Yes, a bank can sell your house for less than you owe through a short sale.

In order to get a short sale on your home, you negotiate with the lender. This can be a long and frustrating process because the lender doesn't have to agree to the short sale, even if you're in a difficult place financially. Technically, the banks/lenders aren’t required to release the lien on your home unless the mortgage is paid in full. The best thing you can do is consult with an attorney who specializes in short sales to discuss your options.

These days, more and more banks are taking part in short sales. Reasons include:

  • The banks/lenders can get more money from a short sale than from a foreclosure and auction or public sale.
  • There’s less chance of damage to a home if someone's living in it instead of abandoning it, which protects the bank’s interests.
  • The lenders don’t lose months of mortgage payments because someone can’t afford to pay. They want all the money they can get.


If you're considering a short sale, here are some important things to keep in mind:

  • Any unpaid balance owed to the creditors after the sale is called a deficiency, and you may still be obligated to pay it.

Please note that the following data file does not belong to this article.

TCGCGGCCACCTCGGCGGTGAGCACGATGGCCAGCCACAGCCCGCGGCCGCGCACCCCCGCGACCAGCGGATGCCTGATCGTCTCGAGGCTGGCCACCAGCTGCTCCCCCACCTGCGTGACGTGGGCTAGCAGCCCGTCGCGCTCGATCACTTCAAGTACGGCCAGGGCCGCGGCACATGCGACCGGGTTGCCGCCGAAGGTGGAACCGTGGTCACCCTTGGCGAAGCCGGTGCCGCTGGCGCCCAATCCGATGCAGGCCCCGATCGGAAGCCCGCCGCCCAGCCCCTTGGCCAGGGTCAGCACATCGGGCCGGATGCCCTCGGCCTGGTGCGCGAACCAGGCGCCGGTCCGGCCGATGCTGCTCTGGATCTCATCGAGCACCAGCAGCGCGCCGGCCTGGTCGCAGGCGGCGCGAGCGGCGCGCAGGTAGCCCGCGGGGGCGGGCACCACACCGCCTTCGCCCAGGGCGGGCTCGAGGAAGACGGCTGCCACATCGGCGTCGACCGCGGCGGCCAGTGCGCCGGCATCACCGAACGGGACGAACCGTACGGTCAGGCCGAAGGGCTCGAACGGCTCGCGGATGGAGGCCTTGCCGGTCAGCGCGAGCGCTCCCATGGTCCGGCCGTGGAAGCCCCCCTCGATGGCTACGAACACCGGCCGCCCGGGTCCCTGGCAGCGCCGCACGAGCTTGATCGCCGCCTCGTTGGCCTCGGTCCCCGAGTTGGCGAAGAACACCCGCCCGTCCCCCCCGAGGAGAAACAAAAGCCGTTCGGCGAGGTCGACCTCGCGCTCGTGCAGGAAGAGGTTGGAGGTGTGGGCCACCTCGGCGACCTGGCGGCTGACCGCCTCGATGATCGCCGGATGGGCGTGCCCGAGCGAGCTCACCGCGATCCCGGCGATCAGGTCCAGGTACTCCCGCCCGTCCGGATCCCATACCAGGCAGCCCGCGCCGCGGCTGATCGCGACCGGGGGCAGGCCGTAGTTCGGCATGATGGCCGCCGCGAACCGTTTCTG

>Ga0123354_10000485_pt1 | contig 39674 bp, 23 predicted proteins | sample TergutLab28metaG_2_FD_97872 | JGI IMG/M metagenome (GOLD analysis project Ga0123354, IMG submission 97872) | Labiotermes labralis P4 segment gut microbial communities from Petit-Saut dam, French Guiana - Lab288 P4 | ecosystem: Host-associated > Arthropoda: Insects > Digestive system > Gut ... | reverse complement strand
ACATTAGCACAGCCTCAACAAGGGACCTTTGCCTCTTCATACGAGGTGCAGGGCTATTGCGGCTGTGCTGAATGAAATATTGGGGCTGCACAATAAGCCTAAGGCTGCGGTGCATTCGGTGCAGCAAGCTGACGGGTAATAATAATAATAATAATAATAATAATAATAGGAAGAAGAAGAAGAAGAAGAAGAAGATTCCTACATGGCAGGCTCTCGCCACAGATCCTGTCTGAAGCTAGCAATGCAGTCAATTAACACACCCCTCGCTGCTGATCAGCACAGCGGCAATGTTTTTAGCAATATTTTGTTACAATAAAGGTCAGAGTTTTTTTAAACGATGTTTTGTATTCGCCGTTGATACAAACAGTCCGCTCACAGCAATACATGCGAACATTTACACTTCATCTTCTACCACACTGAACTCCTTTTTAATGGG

• A short sale is one of a few alternatives to foreclosure. If you want to keep your home but still prevent a foreclosure, other options like bankruptcy will serve you better.
  • A short sale may negatively affect your credit rating.


Need to prevent a foreclosure in Kansas City? Our bankruptcy attorneys can help. But don't wait until time runs out! Castle Law Office has been handling bankruptcies for Kansas City clients from more than 14 years. If you need the fresh start bankruptcy can provide, call us today at 816-842-6200 to speak with an attorney. Or click here to email us and schedule your free consultation.